Despite being available the same day the Nintendo Switch hit store shelves back in 2017, the official Pro Controller remains the interface of choice for the many people who prefer to play docked – and with good reason. It’s a comfortable controller with decent battery life and support for a robust range of features – including HD Rumble and NFC, the latter of which allows you to use your amiibo figures in-game.
Over the past four years, we’ve seen many rivals to the Pro Controller appear, and while some of them manage to get a lot of things right (8BitDo’s offerings almost always hit the mark), there’s usually something missing. PowerA’s Fusion Pro comes closer than most, but still doesn’t quite provide the full Pro Controller experience – although the unique benefits it does offer might be enough to convince some people to stretch to the $99 asking price.
PowerA is, of course, no stranger to the video game peripheral market, and has already produced several decent budget control options for Switch (some of which are officially licenced by Nintendo itself). However, its Fusion Pro controller is entering a rather more upscale market and looks set to challenge the official Pro Controller more seriously than any other rival. This is largely down to the fact that PowerA is positioning this product as a premium offering, not just with its lofty price tag, but also with its ‘pro gamer’ feature set. Those of you familiar with the work of SCUF Gaming will know the drill here.
The Fusion Pro comes with a removable ‘Pro Pack’ on its rear, which contains four paddles that sit beneath your fingers as you hold the controller. The idea is that you can map each of these paddles to a standard button, allowing you to activate that command more easily. Say you want to keep your finger firmly jammed on the ‘A’ button during gameplay and don’t want to have to shift your thumb to press the ‘B’, ‘X’ or ‘Y’ buttons. Simply map each of these buttons to a different paddle and bingo – you can keep your thumb on the ‘A’ button for the duration of your game.
Mapping buttons is a breeze – you simply hold down the button on the back of the controller until the white LED on the front starts flashing, then you tap the button you want to map before finally pressing the paddle you wish to map the button to. Mappings are stored in memory so they don’t have to be entered every time you play, and you can remove mappings by holding the button on the back for three seconds before pressing the paddle. It all works really well, but if you don’t think you’d find this of use then you can simply unclip the ‘Pro Pack’ and fit a blanking plate in place (in fact, we’d advise this if you’re not going to use the paddles, as they do tend to get in the way if you’re not using them).
Elsewhere, the Fusion Pro’s faceplate can be removed and replaced if you so wish. The default black faceplate has a soft-touch finish which picks up greasy fingermarks quite quickly, but you can swap it for the fetching white version that ships with the pad. The plate is held on by magnets and is easy to remove; you’ll need to do this if you want to take advantage of another of the Fusion Pro’s selling points: swappable analogue sticks.
You get four different sticks in the box. The default sticks are short and have a concave top, but you can replace one of these with a taller alternative if you so wish. You’ll also find a fourth stick that also has a taller profile, but features a convex top. We personally preferred the default, short sticks, but the point here is that the pad can be customised to suit any taste, which is definitely a positive.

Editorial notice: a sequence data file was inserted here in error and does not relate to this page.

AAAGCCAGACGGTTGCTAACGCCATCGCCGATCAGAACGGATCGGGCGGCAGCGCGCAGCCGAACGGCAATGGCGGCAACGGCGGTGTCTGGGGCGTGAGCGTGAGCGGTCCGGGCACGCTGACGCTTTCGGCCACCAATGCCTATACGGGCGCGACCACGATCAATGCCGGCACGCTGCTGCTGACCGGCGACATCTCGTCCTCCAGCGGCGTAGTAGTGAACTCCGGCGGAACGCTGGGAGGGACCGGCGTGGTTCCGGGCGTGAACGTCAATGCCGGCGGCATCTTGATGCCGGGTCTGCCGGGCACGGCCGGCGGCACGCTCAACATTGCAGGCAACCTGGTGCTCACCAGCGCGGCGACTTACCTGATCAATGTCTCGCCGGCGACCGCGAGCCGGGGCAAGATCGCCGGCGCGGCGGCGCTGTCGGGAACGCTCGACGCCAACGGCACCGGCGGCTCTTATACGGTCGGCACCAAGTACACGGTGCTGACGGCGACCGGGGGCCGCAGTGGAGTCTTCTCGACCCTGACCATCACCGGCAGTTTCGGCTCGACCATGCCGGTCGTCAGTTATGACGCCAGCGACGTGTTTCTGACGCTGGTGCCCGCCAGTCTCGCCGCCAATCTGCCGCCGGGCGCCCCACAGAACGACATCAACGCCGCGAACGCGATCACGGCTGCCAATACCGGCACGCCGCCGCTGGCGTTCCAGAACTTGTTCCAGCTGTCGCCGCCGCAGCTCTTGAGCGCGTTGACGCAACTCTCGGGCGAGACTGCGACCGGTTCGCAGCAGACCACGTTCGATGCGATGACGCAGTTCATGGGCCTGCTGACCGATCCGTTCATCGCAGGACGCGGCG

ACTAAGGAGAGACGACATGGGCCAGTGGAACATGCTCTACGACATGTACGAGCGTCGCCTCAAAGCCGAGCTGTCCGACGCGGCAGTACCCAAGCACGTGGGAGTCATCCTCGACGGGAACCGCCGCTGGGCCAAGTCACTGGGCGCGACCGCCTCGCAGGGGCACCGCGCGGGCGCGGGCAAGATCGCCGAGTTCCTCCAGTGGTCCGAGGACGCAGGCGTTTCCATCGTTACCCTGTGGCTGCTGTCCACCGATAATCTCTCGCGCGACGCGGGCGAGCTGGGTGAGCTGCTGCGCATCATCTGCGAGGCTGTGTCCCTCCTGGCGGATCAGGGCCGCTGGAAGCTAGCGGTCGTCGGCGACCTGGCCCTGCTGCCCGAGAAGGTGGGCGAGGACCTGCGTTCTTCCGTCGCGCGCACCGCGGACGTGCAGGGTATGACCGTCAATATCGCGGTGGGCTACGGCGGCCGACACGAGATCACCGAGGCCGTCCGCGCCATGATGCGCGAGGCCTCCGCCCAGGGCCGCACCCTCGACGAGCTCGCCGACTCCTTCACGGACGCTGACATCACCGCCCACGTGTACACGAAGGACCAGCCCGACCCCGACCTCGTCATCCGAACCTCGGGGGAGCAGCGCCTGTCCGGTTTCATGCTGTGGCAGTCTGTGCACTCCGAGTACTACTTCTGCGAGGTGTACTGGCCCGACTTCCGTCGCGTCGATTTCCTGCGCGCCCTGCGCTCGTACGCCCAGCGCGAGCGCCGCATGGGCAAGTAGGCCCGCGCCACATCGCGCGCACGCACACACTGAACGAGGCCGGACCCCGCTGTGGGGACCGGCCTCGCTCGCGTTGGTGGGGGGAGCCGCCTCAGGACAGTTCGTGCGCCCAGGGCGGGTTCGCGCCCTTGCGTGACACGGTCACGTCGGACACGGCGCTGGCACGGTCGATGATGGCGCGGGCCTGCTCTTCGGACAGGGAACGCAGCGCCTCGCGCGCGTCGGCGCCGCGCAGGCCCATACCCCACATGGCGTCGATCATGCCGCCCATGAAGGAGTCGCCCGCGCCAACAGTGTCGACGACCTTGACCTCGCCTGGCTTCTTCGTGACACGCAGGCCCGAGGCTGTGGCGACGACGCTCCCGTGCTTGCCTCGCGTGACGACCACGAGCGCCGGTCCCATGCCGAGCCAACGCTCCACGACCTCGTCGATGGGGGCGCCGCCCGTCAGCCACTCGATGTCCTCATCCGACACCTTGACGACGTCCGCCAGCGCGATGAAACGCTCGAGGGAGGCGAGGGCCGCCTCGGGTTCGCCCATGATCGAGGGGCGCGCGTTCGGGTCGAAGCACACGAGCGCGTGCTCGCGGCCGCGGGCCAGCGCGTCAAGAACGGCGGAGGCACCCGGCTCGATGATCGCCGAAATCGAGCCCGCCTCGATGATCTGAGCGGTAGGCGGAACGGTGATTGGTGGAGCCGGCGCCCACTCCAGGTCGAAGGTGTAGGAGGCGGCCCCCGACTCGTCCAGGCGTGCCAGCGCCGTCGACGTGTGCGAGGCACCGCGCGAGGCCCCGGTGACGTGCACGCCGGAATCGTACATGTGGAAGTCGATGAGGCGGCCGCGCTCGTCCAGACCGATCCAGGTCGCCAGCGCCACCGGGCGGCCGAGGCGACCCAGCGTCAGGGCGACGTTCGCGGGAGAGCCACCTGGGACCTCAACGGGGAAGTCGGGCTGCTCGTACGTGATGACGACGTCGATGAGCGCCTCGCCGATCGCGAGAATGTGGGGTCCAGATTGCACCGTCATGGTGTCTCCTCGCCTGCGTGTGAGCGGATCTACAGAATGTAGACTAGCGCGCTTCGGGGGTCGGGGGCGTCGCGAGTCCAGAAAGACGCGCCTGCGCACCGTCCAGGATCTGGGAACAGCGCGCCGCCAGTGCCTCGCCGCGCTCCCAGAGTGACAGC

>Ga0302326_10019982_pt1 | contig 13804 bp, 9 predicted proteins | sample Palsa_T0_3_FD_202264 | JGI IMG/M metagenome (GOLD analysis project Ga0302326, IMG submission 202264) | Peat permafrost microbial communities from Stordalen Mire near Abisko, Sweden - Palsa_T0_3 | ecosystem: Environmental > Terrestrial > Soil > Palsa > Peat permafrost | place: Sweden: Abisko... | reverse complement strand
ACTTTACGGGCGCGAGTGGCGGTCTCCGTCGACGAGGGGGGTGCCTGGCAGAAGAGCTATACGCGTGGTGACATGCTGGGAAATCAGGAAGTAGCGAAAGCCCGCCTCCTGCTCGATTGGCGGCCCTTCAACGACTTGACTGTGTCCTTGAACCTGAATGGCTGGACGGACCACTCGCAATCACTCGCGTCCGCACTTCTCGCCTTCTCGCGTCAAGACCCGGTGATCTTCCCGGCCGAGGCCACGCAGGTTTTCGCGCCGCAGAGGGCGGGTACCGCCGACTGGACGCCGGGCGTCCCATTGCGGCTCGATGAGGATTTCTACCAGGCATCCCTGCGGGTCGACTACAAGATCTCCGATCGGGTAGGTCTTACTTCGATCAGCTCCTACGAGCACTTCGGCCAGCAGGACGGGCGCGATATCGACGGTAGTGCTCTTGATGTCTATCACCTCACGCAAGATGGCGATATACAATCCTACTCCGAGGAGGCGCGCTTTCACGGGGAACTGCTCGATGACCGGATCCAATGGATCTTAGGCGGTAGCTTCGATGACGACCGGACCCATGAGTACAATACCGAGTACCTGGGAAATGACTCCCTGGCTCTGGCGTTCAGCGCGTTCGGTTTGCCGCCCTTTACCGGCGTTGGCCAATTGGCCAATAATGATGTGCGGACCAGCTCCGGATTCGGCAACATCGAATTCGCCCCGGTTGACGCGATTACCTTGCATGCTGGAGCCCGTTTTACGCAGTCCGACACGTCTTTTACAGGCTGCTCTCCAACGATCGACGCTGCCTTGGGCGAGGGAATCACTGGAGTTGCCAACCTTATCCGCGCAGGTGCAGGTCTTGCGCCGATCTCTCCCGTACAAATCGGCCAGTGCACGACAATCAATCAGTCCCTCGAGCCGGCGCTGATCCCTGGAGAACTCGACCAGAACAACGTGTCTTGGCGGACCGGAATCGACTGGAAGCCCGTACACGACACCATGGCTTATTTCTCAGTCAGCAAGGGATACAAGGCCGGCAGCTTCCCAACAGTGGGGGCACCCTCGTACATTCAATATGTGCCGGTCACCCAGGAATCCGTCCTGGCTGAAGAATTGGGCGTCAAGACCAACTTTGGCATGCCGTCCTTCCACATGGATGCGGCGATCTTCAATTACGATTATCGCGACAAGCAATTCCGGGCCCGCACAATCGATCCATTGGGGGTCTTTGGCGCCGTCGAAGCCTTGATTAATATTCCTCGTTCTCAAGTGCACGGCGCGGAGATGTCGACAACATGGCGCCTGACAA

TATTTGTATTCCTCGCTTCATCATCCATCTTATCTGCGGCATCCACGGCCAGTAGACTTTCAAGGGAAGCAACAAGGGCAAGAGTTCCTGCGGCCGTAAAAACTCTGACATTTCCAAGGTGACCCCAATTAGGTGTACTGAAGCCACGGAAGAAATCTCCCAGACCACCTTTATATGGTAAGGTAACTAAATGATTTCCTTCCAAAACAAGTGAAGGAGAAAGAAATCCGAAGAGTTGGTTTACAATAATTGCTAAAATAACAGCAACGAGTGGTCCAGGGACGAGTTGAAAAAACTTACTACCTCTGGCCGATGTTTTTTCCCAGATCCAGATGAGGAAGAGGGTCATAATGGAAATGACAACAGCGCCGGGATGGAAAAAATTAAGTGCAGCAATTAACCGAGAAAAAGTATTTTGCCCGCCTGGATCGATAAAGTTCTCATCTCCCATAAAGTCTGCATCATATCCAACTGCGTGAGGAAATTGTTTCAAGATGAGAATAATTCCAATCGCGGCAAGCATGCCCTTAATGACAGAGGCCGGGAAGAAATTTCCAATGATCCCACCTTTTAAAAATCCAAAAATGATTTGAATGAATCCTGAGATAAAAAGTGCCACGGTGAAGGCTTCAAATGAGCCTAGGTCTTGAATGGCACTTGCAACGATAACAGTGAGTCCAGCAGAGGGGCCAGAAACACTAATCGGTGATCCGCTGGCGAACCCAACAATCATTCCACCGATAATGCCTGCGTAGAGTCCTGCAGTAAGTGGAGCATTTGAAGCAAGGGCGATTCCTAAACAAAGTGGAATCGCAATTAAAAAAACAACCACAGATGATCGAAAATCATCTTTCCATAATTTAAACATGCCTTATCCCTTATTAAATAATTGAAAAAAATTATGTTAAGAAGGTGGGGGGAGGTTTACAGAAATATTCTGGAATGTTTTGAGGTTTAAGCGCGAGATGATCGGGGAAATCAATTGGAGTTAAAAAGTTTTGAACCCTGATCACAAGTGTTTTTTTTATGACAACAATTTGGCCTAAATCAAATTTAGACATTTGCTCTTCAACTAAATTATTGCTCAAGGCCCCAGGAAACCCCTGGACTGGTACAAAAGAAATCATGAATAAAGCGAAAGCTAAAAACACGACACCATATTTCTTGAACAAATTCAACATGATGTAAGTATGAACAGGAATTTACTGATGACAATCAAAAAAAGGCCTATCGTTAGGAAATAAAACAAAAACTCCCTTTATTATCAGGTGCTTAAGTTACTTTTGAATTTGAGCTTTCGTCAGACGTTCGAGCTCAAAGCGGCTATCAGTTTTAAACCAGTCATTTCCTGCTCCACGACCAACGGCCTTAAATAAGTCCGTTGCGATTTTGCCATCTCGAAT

When PowerA announced the Fusion Pro, much excitement was caused by the fact that it has a 3.5mm headphone jack on the bottom. However, this comes with some caveats. You can only pipe audio through the controller when it’s set to wired USB mode (selected via a switch on the back of the pad) and connect to the Switch dock. The braided cable included in the box is impressively long so you should be able to connect it to your dock and sit a decent distance away from the TV, but some people will nonetheless be disappointed that wireless audio isn’t available.
A 900mAh rechargeable battery offers around 30 hours of use on a single charge, and it’s worth noting that the Fusion Pro supports motion control, too. The rubberised texture on the underside of the controller is brilliant and really aids grip. Overall, the Fusion Pro feels sturdy and well-made, while the buttons and sticks are responsive – the low-friction rings which surround the analogue sticks really do make a difference, as gimmicky as it sounds. The D-pad is also great to use and, in our opinion, is slightly better than the one on the official Pro Controller.
When you take into account the fact that the Fusion Pro comes in its own carry case (which also holds the replacement sticks, faceplate, charging cable and Pro Pack), the whole package becomes even more tempting. It’s a shame, then, that there’s no rumble support, HD or otherwise – a massive oversight, especially at this price point. NFC also doesn’t make the cut, and this will definitely hold the Fusion Pro back in the eyes of people who like scanning their precious amiibo figures for in-game bonuses (although you could argue that this process can still be done, you just have to use your Switch Joy-Con instead).
Unless the idea of customisable parts and remappable rear paddles excite you, then it’s likely that you’re going to be better off with the official Pro Controller, which not only includes HD Rumble and NFC, but is also cheaper than the Fusion Pro, too. Still, PowerA should be applauded for attempting to offer the same specialised interface experience as companies like SCUF Gaming – even if the Pro Controller and 8BitDo’s superb Pro 2 remain better options for casual players.
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